With the list of spatial requirements constantly growing for field crews and those responsible for managing their activities, developing a collection process that not only meets those requirements, but also integrates with all your other apps can be a daunting project to take on.
Fortunately, Geocortex Mobile gives you all the tools you need to easily integrate external apps within its interface.
In this tech tip we discuss how Geocortex Mobile can open other apps based on your URLs, the flexibility you have in terms of how you construct those URLs, and how you can use Geocortex Workflow to be able to customize that process.
“What’s up guys? My name is Jeff Siemens, I’m the Lead Developer on the Geocortex Mobile product. Today we’re going to be talking about how to integrate your apps with Geocortex Mobile!
Today, we’re going to be talking about integrating apps, external apps with the Geocortex Mobile platform.
When we’re talking about integrating apps, what I’m referring to is basically being able to open other apps from your Geocortex Mobile and having other apps open Geocortex Mobile. It’s kind of that two-way directional communication that we’re talking about here, and the primary mechanism for achieving this is by launching external URLs and handling incoming URLs.
Let’s talk about the first one first, which is the ability to launch an external app. We’ll start out with something really simple, I’m going to add a menu item for opening Google. I’m going to open a URL and it defaults to that, I’ll just leave it there. So, open Google and this is that app that I had open in designer, refresh it. My ‘I want to’ menu has the ‘Open Google’ button, and I click it, and there’s Google. So, that’s a really a simple example, but that’s the basics of it.
We can get a little bit more interesting. So, let’s say we want to open the current extent in Bing Maps. I’m going to consult the Geocortex Documentation Center, and I know that we’re working with an open URL command. So, I’m going to do a search for that. That’s what we want. This is in this documentation here; this is the screen that were on.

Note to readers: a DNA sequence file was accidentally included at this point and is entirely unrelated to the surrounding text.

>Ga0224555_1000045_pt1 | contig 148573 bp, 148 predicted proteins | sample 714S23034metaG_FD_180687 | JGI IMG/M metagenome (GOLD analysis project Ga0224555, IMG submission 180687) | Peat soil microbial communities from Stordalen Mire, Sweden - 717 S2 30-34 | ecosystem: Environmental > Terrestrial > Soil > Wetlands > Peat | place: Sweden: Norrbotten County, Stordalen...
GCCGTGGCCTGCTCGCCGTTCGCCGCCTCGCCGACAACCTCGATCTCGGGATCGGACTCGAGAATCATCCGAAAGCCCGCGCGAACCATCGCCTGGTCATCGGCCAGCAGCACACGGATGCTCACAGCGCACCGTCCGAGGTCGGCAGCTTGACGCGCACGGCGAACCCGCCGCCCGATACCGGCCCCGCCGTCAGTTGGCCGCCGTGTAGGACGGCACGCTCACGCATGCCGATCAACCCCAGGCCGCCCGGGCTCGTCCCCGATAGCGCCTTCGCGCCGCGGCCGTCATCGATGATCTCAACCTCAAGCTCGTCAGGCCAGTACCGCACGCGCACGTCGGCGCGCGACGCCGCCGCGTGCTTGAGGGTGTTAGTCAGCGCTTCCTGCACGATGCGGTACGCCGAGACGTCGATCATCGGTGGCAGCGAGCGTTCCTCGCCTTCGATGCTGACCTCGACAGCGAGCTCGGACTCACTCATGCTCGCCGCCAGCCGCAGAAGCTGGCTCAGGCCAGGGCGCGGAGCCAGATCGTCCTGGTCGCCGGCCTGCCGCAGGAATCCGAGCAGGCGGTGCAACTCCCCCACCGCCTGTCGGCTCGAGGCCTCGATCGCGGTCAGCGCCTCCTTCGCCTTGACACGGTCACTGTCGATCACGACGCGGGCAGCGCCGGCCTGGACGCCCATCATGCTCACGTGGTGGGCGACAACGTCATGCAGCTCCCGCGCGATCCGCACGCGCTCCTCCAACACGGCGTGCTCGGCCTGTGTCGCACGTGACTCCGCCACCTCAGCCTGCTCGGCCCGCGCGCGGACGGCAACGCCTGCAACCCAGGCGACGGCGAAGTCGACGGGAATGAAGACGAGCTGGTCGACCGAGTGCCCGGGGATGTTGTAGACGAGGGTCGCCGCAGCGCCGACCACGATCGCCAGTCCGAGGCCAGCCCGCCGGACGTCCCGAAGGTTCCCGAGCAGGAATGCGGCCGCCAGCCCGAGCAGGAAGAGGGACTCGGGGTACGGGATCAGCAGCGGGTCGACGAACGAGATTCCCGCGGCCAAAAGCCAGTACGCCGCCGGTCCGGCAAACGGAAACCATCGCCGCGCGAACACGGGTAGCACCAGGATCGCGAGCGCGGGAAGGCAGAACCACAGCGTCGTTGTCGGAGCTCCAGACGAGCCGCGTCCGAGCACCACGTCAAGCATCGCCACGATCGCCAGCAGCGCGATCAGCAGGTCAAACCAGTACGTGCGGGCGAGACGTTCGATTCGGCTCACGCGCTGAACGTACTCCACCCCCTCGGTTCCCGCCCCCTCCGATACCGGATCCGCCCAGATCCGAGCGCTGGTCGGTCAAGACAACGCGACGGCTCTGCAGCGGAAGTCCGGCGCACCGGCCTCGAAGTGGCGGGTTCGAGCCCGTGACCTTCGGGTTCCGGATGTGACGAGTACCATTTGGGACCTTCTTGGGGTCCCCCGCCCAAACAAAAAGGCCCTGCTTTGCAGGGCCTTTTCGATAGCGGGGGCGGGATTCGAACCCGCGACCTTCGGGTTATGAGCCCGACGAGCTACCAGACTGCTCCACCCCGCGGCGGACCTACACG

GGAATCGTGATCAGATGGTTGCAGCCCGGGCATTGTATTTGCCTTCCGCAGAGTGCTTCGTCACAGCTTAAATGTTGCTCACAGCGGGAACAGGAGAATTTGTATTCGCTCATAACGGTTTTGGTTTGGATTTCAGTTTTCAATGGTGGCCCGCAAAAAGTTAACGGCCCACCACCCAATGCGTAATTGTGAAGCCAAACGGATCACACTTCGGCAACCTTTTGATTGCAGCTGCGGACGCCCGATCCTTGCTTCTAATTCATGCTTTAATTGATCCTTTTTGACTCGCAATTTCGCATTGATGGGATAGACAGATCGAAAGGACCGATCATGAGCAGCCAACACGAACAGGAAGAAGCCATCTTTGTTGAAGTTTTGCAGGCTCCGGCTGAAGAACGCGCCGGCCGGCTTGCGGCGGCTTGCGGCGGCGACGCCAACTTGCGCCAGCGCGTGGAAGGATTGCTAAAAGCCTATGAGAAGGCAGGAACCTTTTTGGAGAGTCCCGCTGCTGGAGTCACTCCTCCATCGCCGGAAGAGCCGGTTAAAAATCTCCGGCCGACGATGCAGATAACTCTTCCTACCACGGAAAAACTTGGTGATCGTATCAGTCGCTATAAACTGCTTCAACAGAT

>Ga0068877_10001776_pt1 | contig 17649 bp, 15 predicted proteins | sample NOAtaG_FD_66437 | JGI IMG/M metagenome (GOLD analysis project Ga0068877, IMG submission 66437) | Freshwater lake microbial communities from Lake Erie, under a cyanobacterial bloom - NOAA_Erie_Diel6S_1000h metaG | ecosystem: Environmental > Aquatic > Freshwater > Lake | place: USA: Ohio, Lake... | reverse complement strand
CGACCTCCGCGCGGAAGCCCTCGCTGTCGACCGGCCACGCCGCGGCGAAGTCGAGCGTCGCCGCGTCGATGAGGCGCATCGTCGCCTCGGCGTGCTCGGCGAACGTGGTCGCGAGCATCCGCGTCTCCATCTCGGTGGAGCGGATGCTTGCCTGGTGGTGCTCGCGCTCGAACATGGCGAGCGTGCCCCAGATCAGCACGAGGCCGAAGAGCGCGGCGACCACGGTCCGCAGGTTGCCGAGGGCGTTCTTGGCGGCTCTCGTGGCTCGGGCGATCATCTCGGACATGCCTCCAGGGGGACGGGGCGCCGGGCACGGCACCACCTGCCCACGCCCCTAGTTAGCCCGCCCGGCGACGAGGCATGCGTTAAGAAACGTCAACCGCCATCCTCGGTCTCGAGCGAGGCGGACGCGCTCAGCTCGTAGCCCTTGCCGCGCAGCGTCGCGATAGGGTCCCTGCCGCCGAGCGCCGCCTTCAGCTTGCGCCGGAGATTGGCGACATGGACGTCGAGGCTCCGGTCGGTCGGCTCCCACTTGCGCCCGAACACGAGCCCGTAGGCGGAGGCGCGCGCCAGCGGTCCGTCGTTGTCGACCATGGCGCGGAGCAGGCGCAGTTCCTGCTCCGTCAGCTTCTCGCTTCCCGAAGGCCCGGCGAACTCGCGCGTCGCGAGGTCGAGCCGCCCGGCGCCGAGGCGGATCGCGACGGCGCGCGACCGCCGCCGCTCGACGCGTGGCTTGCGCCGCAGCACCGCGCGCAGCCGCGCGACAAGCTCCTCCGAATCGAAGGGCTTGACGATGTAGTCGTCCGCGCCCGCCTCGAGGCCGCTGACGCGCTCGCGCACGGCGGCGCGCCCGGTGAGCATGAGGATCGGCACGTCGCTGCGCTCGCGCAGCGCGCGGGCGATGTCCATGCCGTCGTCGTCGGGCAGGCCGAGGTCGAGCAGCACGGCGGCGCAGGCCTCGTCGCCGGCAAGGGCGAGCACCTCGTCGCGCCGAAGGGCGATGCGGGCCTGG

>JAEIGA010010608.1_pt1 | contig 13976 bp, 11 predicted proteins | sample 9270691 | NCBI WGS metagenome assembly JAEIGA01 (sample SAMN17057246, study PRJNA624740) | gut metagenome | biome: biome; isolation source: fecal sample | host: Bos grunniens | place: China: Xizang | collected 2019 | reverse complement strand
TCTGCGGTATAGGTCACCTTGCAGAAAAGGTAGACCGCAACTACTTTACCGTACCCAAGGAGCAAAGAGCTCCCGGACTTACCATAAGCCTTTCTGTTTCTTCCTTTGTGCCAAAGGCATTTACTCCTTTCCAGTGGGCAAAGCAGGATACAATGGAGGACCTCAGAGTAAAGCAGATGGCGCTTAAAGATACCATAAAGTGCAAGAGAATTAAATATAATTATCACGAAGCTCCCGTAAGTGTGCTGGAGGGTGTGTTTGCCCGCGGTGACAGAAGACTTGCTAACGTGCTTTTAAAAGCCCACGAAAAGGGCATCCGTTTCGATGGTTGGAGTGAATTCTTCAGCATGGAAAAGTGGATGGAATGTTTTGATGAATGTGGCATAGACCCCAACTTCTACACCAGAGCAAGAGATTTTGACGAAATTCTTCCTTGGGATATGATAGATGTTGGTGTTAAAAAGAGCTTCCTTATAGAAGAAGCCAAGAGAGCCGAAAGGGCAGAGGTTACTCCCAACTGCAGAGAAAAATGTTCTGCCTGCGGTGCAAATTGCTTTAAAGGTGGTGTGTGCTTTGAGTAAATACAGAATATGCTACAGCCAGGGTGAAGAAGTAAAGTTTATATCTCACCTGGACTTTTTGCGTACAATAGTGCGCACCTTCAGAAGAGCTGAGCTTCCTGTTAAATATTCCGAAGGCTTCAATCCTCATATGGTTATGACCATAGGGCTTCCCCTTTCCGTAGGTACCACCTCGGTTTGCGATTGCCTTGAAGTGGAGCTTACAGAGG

The interesting part is here it list off a bunch of location tokens. You can use the current user location and get the location of a feature if you’re hyper linking up a feature, map center, map scale, map top left, top right, bottom right, etc. There’s a lot of different locations and basically you just need to put this component in your URL and it will it will get substituted dynamically when the user clicks a link.
I already have one of these cooked up and it looks like this. We are going to call this, ‘Open Current Extent in Bing Maps’. The command will be, ‘Open a URL’, and this time the URL is going to look like this. So, what it is, is that it’s ‘bingmaps’ prefix.
In my previous example, I used HTTP but URLs can also open other different types of apps with different prefixes, so if you have an app that you’re trying to integrate with and supports a certain prefix, then this could be a mechanism for being able to open that app.
Now, Bing Maps happens to support some query parameters as well so that you can pass it in the long and the level that you want to open up the map app. In this case, we’re going to launch Bing Maps with the current map center latitude and longitude as well as the level.
Let’s give that a try! We will refresh this again. Now, we’ve got open the current extension Bing Maps and there you go. I’ll zoom in a particular area and do it again. It kind of zooms into that level because it’s already open.
So, there’s a couple examples of things you could do from the ‘I want to menu.’ Hopefully that gives you some ideas for how you can integrate your apps. Now I’m going to show you how you can sort of contextually do that for a particular feature.
Let’s go to ‘Map,’ and we will configure the hospital’s layer. Let’s say we want to be able to search Google for a hospital. We’re going to call it, ‘Search Google’.
The URL is going to look like this. We’re going to do an open a URL again, and now it’s actually even filling in an example for us. All we have to do here is that we just have to put in the name of an attribute, so any attributes that you may have names, you can just put in the squiggly braces here in the same way that we used location tokens. We can just put an attribute name in there and that will get substituted at runtime, when you click that button.
Let’s give that a shot. We’ll find the hospitals and click this one and do a real quick search. I’ll click search Google, and what we want it to do is pass this name into Google search, Monterey Park Hospital, and there it is!